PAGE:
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Android Malware Soars 390% in 2014 – Report

Last year saw the discovery of nearly one million malicious mobile apps – a rise of over 390% from 2013, although the majority were distributed in the Middle East and Asia, according to Pulse Secure.

The enterprise access and mobile security firm’s 2015 Mobile Threat Report once again pegged Android as the worst offender, contributing 97% of all newly found malware last year.

The variety of Android malware also appears to be growing, with 1268 families of malicious software found in 2014, an increase of 464 from the previous year.

Making money seems to be the primary motive for most mobile malware authors, with each one of the top 10 malware threats identified in 2014 featuring some kind of means to extort the victim – whether via SMS premium services or ad networks, according to the report.

On the one hand there was good news for mobile users in that the majority of global malware can be seen to emanate from third party app stores in the Middle East and Asia. Sticking to the official Google Play is therefore a simple and effective way to stay safe for Android users.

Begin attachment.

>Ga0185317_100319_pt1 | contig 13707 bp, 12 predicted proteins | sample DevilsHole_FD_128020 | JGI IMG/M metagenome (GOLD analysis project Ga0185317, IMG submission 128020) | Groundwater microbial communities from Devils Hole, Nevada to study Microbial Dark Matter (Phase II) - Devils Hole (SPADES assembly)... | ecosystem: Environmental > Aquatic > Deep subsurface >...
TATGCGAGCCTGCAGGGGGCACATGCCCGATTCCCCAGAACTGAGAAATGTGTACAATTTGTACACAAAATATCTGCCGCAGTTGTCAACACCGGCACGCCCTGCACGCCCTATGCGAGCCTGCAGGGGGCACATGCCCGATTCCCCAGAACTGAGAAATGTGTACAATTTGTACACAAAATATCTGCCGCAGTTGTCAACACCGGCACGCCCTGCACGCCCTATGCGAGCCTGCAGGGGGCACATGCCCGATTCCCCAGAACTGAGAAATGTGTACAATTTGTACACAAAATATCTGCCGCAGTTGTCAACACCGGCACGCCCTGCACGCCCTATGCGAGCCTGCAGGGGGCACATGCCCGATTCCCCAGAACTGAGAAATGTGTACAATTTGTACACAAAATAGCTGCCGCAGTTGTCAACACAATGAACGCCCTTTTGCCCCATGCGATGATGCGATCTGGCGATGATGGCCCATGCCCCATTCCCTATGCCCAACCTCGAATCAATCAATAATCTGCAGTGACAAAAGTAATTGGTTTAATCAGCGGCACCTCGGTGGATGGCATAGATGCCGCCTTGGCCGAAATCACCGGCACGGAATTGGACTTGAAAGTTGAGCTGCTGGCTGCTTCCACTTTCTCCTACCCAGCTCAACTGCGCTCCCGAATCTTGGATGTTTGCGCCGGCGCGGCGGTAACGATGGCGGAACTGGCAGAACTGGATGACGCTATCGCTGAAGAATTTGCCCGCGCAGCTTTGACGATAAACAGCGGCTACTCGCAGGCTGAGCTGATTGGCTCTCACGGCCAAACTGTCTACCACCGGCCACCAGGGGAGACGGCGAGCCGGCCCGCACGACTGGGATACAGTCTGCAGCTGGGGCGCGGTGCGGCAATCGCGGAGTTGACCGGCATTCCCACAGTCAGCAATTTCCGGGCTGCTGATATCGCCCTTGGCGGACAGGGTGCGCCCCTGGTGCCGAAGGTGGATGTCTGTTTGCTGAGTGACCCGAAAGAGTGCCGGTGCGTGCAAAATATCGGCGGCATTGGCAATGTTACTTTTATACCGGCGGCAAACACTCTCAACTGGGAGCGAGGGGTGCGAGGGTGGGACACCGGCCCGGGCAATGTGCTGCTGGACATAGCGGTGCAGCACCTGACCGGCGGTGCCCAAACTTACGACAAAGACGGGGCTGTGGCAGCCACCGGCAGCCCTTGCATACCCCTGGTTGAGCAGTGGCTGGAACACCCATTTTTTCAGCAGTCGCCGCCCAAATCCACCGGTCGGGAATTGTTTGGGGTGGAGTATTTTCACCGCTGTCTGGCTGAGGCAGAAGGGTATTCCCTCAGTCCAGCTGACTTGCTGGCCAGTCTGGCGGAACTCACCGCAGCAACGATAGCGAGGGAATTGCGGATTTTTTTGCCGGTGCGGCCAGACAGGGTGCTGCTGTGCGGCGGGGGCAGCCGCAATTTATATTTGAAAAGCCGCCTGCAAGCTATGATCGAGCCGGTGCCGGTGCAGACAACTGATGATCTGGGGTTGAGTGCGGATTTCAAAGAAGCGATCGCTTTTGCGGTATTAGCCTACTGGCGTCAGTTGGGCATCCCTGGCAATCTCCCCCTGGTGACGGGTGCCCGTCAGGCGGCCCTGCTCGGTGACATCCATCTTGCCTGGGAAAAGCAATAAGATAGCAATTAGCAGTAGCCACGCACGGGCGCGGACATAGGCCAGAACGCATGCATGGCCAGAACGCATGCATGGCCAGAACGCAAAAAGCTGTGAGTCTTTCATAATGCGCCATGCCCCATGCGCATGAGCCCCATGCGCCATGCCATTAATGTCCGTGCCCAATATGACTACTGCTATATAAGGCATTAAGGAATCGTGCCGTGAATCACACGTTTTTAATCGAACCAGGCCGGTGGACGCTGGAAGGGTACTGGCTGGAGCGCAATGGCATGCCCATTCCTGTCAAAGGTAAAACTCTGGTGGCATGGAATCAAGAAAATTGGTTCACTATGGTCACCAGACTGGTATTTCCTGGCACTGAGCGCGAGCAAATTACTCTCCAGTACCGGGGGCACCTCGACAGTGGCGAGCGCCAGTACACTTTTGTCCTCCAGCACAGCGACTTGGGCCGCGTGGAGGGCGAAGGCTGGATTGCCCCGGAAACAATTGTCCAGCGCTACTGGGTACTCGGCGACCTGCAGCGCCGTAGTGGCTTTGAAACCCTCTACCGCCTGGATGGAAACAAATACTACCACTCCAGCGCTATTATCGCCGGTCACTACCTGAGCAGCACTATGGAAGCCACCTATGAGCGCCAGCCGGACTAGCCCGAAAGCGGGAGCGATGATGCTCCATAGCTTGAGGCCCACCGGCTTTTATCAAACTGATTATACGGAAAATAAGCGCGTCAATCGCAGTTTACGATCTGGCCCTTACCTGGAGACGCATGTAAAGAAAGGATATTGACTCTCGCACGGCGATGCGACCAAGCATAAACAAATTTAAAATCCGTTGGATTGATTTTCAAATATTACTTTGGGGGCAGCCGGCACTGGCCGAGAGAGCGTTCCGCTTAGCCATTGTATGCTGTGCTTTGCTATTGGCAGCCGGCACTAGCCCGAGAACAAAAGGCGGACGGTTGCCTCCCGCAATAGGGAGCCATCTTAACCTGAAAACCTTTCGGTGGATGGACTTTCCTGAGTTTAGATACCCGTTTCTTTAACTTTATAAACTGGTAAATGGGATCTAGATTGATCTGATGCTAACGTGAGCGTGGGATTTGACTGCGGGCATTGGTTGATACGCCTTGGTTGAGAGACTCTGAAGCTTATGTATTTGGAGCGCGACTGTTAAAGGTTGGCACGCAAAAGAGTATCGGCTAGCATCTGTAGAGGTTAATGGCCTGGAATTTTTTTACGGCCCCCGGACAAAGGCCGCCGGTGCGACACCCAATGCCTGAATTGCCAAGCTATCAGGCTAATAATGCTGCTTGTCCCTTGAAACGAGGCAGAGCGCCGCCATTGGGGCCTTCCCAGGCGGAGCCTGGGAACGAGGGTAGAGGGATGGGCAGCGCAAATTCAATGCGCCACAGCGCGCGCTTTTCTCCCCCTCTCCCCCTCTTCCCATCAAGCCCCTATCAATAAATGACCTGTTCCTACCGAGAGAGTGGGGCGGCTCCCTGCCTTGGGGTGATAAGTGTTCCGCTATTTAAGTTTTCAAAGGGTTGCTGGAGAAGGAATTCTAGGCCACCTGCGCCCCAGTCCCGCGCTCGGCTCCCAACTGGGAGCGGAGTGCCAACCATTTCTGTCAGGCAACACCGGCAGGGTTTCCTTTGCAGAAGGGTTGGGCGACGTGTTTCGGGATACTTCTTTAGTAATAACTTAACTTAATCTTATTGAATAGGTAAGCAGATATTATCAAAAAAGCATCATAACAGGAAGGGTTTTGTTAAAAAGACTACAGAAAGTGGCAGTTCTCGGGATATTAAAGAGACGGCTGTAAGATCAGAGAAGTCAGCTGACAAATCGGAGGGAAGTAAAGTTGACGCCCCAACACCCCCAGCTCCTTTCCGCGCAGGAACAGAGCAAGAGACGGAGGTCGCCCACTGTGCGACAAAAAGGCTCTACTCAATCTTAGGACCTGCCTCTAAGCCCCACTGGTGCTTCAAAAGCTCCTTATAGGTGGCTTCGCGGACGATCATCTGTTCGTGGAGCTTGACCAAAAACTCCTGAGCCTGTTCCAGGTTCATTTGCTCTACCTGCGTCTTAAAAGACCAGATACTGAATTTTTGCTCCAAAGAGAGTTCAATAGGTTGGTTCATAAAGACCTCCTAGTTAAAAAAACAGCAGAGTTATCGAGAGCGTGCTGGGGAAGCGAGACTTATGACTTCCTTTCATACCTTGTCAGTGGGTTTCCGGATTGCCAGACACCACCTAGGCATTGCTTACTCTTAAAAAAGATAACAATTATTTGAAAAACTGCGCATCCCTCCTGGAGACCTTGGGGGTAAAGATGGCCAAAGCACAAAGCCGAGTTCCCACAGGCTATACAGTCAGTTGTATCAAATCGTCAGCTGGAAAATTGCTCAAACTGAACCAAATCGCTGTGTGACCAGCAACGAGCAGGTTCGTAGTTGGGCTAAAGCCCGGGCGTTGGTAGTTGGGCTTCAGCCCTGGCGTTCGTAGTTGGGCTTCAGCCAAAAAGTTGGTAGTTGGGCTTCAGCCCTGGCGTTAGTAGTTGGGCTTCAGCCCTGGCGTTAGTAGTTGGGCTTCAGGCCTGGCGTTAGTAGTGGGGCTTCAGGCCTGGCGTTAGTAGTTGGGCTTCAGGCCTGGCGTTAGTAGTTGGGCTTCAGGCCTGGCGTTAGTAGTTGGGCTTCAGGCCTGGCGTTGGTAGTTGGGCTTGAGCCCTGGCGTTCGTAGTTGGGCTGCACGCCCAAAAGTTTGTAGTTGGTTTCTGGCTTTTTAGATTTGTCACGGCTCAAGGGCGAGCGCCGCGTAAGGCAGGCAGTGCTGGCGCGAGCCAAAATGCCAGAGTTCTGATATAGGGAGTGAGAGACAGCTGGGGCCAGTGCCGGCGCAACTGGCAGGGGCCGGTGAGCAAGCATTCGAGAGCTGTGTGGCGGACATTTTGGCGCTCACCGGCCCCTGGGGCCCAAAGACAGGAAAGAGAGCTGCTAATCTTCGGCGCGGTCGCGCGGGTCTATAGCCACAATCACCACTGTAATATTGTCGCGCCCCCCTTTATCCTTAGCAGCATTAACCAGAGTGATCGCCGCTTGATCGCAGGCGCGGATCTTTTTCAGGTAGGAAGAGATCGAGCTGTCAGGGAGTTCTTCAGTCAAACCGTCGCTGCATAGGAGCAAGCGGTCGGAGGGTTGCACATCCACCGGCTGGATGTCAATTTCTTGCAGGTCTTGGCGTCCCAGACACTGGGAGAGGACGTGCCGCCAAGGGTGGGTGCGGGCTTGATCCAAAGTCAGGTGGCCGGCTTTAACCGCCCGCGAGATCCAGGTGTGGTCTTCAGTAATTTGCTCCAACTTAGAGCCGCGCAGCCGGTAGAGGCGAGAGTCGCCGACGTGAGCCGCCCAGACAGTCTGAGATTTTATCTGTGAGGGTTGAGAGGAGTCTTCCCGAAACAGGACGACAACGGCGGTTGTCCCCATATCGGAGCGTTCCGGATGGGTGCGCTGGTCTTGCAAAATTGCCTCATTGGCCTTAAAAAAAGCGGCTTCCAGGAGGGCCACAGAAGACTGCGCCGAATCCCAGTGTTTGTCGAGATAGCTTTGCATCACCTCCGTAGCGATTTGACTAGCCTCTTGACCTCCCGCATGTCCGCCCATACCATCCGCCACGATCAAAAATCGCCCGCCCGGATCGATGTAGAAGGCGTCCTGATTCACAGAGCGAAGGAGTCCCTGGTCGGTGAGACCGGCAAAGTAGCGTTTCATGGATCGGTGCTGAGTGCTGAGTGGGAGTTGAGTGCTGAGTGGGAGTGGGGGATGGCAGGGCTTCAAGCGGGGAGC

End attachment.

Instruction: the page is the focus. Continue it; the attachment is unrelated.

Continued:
However, there was still cause for concern for enterprise IT leaders trying to manage BYOD risk, according to Pulse Secure.

It claimed that in corporations where IT has tried to embrace BYOD by implementing MDM suites they’ve been met with resistance from employees not keen to see their personal devices effectively fall under the control of the IT department.

“There is an increased focus from mobile malware developers who are actively attempting to exploit mobile devices as the weak link in enterprise security, and there is an absolute requirement for enterprises to implement similar controls for mobility as they do on the enterprise networks. With the increasing BYOD push coming from employees, the enterprise’s employees become the new perimeter,” Pulse Secure EMEA partner director John Mitchell told Infosecurity.

“Android-developed malware continues to bring increased risk and threats to the enterprise and the advice from Pulse Secure is enterprises should move away from trying to manage and secure an entire mobile device via MDM to one of employing workspaces to secure only portions of the device that access and store corporate data.”

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